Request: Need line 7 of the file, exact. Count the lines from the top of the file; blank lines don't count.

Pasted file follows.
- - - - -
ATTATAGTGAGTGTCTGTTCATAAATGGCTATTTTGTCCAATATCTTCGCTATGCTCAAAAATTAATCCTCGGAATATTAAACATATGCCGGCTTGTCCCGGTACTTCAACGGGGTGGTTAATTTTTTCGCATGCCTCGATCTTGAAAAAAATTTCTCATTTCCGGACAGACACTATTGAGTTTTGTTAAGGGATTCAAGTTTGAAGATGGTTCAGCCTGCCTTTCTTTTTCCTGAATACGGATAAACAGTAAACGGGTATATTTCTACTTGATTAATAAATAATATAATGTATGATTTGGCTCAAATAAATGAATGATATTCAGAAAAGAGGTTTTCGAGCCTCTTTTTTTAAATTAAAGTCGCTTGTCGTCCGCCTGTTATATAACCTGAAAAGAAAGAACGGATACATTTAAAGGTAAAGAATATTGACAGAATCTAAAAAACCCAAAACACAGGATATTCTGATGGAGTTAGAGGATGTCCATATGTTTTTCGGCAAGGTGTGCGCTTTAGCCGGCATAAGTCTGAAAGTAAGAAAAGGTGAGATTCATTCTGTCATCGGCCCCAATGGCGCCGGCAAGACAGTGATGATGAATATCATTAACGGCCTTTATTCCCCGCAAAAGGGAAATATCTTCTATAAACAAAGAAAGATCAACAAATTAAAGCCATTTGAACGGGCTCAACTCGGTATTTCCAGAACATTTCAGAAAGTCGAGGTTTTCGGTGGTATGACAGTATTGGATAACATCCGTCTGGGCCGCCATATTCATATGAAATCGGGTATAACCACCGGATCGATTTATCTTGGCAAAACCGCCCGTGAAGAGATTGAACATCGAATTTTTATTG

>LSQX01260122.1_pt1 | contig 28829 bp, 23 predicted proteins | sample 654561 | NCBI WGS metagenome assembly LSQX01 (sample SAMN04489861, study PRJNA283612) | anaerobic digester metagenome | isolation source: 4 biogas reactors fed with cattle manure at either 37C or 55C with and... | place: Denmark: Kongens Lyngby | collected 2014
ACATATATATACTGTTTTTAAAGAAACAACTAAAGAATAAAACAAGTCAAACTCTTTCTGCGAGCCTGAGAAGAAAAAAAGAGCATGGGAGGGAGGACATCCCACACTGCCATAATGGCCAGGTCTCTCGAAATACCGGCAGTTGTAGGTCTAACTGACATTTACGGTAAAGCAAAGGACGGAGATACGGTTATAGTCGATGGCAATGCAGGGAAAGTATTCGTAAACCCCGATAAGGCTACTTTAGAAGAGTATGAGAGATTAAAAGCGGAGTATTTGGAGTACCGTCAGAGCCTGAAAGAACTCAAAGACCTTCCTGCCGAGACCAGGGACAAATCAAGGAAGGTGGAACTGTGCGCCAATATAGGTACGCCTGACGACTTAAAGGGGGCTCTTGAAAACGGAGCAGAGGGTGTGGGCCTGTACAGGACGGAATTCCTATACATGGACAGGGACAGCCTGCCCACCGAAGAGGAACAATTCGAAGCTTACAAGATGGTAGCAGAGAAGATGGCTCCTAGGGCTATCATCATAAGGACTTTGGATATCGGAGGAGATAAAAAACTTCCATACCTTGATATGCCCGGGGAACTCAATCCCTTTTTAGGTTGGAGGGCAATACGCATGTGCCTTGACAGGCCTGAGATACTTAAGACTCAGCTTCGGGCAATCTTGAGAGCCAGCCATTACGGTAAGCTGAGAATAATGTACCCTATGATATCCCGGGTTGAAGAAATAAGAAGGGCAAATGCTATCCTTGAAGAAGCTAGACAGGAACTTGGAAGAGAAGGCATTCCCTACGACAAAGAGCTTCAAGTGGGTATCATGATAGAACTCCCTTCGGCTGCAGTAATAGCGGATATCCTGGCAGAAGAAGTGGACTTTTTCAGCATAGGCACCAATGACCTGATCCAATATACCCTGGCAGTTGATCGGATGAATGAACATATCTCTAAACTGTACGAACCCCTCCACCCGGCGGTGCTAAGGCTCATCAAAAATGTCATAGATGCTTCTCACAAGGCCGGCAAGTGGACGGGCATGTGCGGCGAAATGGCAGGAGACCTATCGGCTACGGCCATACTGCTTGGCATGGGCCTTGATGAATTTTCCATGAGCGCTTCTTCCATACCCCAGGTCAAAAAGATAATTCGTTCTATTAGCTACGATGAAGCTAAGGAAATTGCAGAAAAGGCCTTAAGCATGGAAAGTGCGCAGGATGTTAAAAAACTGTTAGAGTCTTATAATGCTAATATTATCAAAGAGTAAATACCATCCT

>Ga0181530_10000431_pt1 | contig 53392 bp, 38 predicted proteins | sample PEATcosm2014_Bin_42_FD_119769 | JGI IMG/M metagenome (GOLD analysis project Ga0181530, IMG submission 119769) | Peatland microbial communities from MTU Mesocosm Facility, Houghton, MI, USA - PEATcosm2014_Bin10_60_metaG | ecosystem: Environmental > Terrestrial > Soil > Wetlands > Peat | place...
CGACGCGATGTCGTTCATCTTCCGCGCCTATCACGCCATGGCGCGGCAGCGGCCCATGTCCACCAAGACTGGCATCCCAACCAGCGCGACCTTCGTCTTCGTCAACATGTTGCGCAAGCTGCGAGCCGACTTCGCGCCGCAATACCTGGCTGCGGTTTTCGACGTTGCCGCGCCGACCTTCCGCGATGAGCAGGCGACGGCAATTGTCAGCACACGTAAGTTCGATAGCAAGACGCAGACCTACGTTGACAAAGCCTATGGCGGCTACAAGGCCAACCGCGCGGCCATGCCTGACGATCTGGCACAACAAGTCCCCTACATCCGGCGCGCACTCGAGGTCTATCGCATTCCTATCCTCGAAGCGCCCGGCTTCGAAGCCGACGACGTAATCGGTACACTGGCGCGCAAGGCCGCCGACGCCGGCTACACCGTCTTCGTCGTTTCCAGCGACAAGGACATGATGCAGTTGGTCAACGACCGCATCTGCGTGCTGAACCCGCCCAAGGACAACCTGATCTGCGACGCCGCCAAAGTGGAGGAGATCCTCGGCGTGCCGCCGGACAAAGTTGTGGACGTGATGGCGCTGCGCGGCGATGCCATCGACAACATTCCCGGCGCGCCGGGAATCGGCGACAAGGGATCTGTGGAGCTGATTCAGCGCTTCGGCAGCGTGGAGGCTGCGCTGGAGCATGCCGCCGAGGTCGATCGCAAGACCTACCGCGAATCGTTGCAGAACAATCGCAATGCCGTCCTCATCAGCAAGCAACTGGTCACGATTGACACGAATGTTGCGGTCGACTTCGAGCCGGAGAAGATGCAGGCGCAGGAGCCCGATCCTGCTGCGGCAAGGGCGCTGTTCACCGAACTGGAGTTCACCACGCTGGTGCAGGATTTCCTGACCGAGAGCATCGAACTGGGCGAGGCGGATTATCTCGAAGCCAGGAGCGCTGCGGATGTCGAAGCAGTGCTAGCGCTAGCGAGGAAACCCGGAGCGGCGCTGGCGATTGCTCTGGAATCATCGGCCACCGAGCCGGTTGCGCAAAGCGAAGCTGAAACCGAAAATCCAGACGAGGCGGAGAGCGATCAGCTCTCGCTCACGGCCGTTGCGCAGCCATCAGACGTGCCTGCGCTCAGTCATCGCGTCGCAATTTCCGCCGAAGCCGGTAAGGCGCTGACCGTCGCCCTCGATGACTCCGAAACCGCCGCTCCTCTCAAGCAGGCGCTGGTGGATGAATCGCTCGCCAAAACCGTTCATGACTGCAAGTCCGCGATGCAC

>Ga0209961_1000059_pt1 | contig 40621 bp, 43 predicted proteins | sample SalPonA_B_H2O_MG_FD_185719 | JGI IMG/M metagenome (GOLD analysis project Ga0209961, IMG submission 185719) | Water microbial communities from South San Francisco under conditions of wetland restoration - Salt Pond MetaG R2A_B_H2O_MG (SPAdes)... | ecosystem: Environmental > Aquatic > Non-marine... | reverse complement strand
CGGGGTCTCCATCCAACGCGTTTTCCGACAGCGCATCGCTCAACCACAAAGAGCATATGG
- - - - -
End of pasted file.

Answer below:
CGGGGTCTCCATCCAACGCGTTTTCCGACAGCGCATCGCTCAACCACAAAGAGCATATGG